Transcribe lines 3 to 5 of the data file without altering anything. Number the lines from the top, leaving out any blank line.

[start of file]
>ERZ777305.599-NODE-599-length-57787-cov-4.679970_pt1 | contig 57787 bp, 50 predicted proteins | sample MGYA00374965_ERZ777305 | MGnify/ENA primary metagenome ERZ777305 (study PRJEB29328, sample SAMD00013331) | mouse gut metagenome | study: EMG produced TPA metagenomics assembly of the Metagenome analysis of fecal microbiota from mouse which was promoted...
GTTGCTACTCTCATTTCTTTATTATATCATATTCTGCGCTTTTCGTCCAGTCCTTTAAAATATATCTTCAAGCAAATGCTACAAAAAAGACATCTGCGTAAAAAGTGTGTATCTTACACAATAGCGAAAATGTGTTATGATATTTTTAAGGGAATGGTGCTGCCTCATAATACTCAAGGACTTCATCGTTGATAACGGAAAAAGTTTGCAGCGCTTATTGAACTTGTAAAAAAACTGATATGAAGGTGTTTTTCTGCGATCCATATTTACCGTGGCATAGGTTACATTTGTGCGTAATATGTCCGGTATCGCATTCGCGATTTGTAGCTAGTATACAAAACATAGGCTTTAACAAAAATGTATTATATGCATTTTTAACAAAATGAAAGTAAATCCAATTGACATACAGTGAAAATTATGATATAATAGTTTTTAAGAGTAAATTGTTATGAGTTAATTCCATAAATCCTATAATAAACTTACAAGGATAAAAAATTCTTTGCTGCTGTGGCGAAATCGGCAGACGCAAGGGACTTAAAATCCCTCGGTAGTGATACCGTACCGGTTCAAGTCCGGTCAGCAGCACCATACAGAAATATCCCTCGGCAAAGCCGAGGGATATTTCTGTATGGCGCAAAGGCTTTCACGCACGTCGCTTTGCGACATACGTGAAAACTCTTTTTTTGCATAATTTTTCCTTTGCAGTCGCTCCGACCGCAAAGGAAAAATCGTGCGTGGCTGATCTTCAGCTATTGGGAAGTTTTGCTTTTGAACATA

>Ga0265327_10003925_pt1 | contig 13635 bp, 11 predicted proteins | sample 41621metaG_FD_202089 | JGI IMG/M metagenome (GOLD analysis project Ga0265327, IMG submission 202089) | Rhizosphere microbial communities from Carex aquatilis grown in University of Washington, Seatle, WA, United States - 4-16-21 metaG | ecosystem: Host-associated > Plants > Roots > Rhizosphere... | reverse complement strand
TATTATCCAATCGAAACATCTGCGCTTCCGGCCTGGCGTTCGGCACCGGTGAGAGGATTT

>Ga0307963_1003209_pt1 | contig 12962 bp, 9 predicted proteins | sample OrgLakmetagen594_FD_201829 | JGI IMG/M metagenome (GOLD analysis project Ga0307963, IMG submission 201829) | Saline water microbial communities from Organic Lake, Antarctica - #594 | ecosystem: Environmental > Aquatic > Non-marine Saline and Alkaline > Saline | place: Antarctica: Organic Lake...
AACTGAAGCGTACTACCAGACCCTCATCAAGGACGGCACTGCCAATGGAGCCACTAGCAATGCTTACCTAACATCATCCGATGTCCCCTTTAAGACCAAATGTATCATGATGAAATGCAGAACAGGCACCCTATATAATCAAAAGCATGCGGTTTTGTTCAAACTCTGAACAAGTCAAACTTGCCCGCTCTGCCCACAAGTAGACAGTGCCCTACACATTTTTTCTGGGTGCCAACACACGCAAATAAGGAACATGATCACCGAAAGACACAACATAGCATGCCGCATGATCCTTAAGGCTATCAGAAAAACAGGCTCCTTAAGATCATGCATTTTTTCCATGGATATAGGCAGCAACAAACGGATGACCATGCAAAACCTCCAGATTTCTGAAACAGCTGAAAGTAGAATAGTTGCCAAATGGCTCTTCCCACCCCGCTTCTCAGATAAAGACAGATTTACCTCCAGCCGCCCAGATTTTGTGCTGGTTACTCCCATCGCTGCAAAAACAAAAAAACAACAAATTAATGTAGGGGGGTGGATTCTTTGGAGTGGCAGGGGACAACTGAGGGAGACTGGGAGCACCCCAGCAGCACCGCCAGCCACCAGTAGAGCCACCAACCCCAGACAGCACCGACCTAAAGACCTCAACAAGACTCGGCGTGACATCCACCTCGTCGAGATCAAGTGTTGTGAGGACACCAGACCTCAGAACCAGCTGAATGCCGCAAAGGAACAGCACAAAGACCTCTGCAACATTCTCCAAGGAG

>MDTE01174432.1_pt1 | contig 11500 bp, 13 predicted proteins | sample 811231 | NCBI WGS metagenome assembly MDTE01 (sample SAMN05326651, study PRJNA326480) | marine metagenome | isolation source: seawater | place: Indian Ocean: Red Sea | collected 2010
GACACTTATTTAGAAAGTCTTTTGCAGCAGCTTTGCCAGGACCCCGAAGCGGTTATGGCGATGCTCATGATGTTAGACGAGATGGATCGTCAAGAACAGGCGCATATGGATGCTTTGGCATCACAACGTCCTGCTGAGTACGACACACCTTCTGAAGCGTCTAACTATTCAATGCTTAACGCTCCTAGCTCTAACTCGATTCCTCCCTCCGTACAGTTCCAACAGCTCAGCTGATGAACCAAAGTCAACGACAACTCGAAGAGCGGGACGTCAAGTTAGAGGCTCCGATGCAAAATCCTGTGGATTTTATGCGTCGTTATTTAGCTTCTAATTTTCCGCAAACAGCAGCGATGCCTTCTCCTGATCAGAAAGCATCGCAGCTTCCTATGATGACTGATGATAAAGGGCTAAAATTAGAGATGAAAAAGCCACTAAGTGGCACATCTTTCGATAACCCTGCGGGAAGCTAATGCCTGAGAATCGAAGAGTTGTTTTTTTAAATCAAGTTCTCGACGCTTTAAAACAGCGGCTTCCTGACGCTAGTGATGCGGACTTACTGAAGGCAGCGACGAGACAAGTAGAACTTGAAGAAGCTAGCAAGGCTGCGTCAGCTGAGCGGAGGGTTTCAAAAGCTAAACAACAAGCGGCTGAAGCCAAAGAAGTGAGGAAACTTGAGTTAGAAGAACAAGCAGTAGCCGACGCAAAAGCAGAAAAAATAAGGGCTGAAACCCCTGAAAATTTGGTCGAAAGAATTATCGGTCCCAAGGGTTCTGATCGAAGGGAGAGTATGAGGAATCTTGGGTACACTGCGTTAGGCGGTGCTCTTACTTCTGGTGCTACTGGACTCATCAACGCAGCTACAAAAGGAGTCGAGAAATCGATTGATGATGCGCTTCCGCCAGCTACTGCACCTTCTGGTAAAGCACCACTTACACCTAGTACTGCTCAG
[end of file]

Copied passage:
>Ga0265327_10003925_pt1 | contig 13635 bp, 11 predicted proteins | sample 41621metaG_FD_202089 | JGI IMG/M metagenome (GOLD analysis project Ga0265327, IMG submission 202089) | Rhizosphere microbial communities from Carex aquatilis grown in University of Washington, Seatle, WA, United States - 4-16-21 metaG | ecosystem: Host-associated > Plants > Roots > Rhizosphere... | reverse complement strand
TATTATCCAATCGAAACATCTGCGCTTCCGGCCTGGCGTTCGGCACCGGTGAGAGGATTT

>Ga0307963_1003209_pt1 | contig 12962 bp, 9 predicted proteins | sample OrgLakmetagen594_FD_201829 | JGI IMG/M metagenome (GOLD analysis project Ga0307963, IMG submission 201829) | Saline water microbial communities from Organic Lake, Antarctica - #594 | ecosystem: Environmental > Aquatic > Non-marine Saline and Alkaline > Saline | place: Antarctica: Organic Lake...